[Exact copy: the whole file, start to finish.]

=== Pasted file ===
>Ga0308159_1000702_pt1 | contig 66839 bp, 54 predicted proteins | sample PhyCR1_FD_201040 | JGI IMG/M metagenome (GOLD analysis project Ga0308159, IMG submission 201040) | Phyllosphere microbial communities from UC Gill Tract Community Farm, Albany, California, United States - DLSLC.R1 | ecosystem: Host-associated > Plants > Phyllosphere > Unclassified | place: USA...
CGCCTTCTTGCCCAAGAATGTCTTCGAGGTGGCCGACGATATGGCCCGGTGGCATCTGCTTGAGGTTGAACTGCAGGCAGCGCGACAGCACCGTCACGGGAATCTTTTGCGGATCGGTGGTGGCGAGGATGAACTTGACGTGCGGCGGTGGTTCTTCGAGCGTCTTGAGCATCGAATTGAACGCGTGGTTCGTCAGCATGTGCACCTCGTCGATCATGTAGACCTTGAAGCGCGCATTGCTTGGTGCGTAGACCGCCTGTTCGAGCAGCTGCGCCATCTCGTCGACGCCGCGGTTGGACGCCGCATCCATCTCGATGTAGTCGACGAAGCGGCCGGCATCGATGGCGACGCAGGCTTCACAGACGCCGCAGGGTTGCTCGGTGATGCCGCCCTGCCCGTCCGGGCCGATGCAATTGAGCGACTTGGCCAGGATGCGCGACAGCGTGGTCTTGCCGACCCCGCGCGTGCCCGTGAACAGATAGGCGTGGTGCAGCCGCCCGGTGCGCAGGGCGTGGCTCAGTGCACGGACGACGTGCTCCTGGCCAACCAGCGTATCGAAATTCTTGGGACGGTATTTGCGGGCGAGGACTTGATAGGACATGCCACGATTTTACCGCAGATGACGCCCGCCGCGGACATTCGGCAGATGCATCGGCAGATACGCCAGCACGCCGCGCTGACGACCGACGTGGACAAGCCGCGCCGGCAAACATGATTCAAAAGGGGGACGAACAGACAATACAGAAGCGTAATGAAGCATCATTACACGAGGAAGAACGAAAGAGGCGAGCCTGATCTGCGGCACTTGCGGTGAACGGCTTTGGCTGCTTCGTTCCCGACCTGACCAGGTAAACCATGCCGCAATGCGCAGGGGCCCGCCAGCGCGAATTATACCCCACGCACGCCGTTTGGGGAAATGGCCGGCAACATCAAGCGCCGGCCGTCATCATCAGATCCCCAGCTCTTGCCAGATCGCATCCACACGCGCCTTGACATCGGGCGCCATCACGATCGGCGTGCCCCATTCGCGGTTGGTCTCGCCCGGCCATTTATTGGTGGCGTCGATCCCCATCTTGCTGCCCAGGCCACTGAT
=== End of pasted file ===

>Ga0308159_1000702_pt1 | contig 66839 bp, 54 predicted proteins | sample PhyCR1_FD_201040 | JGI IMG/M metagenome (GOLD analysis project Ga0308159, IMG submission 201040) | Phyllosphere microbial communities from UC Gill Tract Community Farm, Albany, California, United States - DLSLC.R1 | ecosystem: Host-associated > Plants > Phyllosphere > Unclassified | place: USA...
CGCCTTCTTGCCCAAGAATGTCTTCGAGGTGGCCGACGATATGGCCCGGTGGCATCTGCTTGAGGTTGAACTGCAGGCAGCGCGACAGCACCGTCACGGGAATCTTTTGCGGATCGGTGGTGGCGAGGATGAACTTGACGTGCGGCGGTGGTTCTTCGAGCGTCTTGAGCATCGAATTGAACGCGTGGTTCGTCAGCATGTGCACCTCGTCGATCATGTAGACCTTGAAGCGCGCATTGCTTGGTGCGTAGACCGCCTGTTCGAGCAGCTGCGCCATCTCGTCGACGCCGCGGTTGGACGCCGCATCCATCTCGATGTAGTCGACGAAGCGGCCGGCATCGATGGCGACGCAGGCTTCACAGACGCCGCAGGGTTGCTCGGTGATGCCGCCCTGCCCGTCCGGGCCGATGCAATTGAGCGACTTGGCCAGGATGCGCGACAGCGTGGTCTTGCCGACCCCGCGCGTGCCCGTGAACAGATAGGCGTGGTGCAGCCGCCCGGTGCGCAGGGCGTGGCTCAGTGCACGGACGACGTGCTCCTGGCCAACCAGCGTATCGAAATTCTTGGGACGGTATTTGCGGGCGAGGACTTGATAGGACATGCCACGATTTTACCGCAGATGACGCCCGCCGCGGACATTCGGCAGATGCATCGGCAGATACGCCAGCACGCCGCGCTGACGACCGACGTGGACAAGCCGCGCCGGCAAACATGATTCAAAAGGGGGACGAACAGACAATACAGAAGCGTAATGAAGCATCATTACACGAGGAAGAACGAAAGAGGCGAGCCTGATCTGCGGCACTTGCGGTGAACGGCTTTGGCTGCTTCGTTCCCGACCTGACCAGGTAAACCATGCCGCAATGCGCAGGGGCCCGCCAGCGCGAATTATACCCCACGCACGCCGTTTGGGGAAATGGCCGGCAACATCAAGCGCCGGCCGTCATCATCAGATCCCCAGCTCTTGCCAGATCGCATCCACACGCGCCTTGACATCGGGCGCCATCACGATCGGCGTGCCCCATTCGCGGTTGGTCTCGCCCGGCCATTTATTGGTGGCGTCGATCCCCATCTTGCTGCCCAGGCCACTGAT